Bro. Peter O’Loughlin, CFC, adviser to the Religious Brothers Conference, said the Second Vatican Council called for religious communities to return to the charisms of their founders as a way to distinguish their unique gifts, which for many communities means changing current practices and refocusing on their original mission.

“Change does not come easily or smoothly. There is something very comfortable about the old ways of doing things,” said Bro. O’Loughlin, who also represented the Congregation of Christian Brothers at the Archdiocese of Detroit’s Synod 16.

One of those changes for the Congregation of Christian Brothers — which operates schools around the country — was a renewed emphasis on interpersonal intimacy, he said, especially among the members themselves.

“Communities of three are not optimal,” Bro. O’Loughlin said. “We’ve had to learn what it means to live in smaller communities. But the good news is, smaller communities mean greater accountability, and that means being open and honest with each other as brothers.

“In the old days, it was easy for a brother to get lost or slide into addictive behaviors. As long as he was up for morning prayer and in his classroom teaching his courses, he was a ‘good brother,’” Bro. O’Loughlin continued. “It is much harder to hide in smaller communities, and it is much harder to ignore those who are suffering. In a sense, our communities have become much healthier places.”

Fr. George Smith, OSB, superior general of the Congregation of St. Basil, which operates Catholic Central High School, said one way smaller religious communities can continue their ministries is by partnering together and pooling resources.

For instance, Fr. Smith cited the collaboration between the Basilian Fathers and the Sisters, Servants of the Immaculate Heart of Mary to establish Detroit Cristo Rey High School as an example of a ministry that neither congregation could accomplish alone.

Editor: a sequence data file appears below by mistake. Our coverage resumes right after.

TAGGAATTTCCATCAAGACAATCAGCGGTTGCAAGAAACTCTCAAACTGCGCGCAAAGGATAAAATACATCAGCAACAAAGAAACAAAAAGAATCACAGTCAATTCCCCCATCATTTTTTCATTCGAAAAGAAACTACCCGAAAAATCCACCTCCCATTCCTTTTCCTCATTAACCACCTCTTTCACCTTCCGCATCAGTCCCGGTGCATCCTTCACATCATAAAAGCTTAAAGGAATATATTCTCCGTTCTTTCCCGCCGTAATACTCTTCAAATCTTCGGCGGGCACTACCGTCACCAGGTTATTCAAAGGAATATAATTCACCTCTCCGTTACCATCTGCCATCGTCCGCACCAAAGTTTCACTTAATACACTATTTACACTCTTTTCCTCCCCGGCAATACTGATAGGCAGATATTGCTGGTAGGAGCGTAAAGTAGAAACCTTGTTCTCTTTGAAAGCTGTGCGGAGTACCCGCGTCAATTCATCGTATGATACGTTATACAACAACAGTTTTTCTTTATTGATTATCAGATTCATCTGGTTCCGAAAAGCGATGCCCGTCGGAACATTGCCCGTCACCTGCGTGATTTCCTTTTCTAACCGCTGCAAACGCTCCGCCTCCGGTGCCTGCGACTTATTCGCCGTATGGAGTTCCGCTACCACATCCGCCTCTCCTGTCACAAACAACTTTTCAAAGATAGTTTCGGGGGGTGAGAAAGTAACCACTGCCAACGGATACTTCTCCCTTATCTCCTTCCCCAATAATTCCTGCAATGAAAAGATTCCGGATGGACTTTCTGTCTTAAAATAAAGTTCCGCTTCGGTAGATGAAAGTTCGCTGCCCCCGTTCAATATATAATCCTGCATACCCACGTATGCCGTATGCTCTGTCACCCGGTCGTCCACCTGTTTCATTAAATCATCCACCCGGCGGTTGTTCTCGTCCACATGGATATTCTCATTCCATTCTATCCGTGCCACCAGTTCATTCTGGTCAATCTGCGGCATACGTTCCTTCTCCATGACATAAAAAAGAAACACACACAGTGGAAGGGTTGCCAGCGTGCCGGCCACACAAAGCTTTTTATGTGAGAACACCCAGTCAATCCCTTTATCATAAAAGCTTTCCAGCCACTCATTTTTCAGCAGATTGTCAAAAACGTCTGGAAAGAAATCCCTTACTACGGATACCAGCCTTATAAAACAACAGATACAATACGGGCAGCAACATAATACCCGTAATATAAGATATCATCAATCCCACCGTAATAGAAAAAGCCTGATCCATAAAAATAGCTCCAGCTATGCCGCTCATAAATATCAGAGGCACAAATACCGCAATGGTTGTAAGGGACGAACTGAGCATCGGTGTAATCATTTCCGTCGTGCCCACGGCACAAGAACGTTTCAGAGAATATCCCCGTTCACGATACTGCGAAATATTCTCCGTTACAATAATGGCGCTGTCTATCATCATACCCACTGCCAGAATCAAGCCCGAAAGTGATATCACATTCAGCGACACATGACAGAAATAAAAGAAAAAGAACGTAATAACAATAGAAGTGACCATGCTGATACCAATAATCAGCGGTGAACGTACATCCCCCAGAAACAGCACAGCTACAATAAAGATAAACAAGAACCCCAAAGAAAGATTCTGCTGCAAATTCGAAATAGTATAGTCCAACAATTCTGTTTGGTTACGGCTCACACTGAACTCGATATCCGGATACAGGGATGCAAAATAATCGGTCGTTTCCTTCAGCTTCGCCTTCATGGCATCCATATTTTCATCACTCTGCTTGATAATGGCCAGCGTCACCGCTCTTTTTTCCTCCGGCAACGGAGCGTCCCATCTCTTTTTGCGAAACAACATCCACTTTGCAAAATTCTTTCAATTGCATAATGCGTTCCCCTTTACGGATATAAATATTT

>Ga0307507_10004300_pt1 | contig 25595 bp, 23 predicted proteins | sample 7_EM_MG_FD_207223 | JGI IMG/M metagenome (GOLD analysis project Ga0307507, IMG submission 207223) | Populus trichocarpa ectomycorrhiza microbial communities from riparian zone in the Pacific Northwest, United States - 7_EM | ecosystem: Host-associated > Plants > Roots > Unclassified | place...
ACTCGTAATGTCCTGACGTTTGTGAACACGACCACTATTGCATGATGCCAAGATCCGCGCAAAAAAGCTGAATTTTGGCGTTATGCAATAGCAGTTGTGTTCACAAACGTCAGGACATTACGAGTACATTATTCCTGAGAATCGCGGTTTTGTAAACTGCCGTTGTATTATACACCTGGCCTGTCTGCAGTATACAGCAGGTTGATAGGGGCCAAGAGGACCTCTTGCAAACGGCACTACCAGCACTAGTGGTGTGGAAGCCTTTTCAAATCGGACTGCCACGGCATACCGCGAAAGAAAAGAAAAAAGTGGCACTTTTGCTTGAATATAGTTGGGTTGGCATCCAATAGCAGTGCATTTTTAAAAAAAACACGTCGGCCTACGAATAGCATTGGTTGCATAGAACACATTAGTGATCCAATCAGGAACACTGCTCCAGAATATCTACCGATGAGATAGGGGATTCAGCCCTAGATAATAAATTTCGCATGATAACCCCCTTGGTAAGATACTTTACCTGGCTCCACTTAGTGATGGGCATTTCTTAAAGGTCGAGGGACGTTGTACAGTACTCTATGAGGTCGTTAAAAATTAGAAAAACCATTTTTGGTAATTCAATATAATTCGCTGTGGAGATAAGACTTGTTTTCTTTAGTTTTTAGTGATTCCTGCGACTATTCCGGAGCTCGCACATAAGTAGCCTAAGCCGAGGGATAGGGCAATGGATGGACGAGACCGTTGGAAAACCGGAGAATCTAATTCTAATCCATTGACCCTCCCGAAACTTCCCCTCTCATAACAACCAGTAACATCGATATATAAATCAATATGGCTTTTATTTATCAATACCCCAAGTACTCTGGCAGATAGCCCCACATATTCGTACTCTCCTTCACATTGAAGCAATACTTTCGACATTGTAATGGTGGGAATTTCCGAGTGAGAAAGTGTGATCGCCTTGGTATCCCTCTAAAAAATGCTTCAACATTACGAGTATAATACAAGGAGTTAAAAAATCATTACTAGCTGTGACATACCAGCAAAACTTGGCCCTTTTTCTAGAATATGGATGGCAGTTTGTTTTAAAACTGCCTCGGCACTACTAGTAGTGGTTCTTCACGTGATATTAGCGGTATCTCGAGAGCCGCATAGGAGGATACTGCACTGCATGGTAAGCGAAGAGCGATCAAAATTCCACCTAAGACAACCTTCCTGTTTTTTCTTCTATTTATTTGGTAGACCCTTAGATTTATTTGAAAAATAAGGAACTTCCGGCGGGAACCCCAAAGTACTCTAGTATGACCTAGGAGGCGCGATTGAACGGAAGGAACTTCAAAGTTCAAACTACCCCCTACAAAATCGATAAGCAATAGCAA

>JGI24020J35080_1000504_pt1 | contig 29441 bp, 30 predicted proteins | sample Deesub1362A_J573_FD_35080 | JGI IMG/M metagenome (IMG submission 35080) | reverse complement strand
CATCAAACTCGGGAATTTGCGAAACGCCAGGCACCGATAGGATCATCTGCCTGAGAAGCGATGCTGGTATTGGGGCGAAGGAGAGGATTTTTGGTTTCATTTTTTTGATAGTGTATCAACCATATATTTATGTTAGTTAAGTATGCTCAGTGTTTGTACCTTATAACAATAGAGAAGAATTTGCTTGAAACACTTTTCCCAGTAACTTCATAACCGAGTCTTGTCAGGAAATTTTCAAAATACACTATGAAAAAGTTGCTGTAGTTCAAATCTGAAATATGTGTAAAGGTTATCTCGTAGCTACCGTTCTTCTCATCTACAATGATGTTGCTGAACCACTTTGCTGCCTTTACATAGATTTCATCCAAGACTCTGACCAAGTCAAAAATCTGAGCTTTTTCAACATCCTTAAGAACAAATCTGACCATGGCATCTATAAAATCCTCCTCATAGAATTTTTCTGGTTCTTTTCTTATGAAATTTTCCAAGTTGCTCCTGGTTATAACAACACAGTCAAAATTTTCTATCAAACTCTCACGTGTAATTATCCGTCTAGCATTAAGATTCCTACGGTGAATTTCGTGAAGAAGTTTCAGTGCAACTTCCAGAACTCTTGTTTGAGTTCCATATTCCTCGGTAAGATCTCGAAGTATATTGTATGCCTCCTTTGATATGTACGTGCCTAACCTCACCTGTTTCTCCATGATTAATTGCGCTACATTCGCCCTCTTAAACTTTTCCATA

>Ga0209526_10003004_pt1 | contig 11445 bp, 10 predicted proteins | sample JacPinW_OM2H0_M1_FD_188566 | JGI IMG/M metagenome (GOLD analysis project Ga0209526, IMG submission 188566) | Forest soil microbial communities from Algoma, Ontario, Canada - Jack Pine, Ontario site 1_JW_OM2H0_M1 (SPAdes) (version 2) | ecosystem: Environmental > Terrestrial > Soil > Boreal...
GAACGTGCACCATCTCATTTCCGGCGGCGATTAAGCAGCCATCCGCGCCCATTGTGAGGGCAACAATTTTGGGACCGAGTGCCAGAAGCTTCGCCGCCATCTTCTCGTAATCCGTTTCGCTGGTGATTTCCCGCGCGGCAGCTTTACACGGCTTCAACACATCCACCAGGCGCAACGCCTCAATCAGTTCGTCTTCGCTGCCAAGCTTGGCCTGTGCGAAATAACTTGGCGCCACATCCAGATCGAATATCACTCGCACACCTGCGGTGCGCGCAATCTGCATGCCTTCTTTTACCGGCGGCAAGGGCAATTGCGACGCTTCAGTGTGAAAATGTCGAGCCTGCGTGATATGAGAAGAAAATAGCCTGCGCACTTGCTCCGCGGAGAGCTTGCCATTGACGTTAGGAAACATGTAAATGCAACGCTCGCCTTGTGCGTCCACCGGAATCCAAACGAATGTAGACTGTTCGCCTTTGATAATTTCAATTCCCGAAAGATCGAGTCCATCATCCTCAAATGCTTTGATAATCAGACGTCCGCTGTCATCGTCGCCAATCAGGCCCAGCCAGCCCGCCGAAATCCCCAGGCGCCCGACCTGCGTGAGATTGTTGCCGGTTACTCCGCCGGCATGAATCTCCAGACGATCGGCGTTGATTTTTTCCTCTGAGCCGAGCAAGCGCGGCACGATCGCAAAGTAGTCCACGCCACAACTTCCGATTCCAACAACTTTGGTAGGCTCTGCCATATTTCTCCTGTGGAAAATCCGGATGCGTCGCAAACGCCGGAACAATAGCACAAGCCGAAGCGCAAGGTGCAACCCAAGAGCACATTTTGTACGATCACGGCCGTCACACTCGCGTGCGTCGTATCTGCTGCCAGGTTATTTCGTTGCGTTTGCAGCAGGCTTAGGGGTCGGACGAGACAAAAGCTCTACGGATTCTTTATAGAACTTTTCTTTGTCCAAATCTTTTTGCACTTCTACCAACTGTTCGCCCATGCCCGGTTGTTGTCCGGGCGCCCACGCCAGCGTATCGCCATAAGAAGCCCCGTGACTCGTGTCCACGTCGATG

“This is the first time the Basilian Fathers have partnered with another religious community to serve an apostolate, and I can’t tell you what a source of pride that is,” Fr. Smith said. “This has been for us a truly life-giving collaborative partnership and ministry.”

While American religious congregations continue to dwindle in numbers, they’re also becoming increasingly multicultural, Sr. Wittberg said.

Asking participants to raise their hands, Sr. Wittberg pointed out the diversity of those in the room, with sisters, brothers and priests in attendance from Ghana, Vietnam, Albania, Nigeria, Australia, Ireland, Canada and Mexico.

Religious come to the United States for a variety of reasons, but many are sent by their congregations to minister as missionaries in a country that originally evangelized their homelands, Sr. Wittberg said.

“Whereas Europe and the United States sent missionaries to Africa and India to lead them to the true religion, now religious communities from African and south Indian countries are returning the favor because there’s a belief that the United States has lost its religion,” Sr. Wittberg said. “To a certain extent, there’s some truth to that, especially when we consider that among millennials, 40 percent are religious ‘nones.’”

While international sisters face their own sets of challenges, including immigration, language barriers and formation resources, most report feeling satisfied and welcomed by their communities in the United States, she added.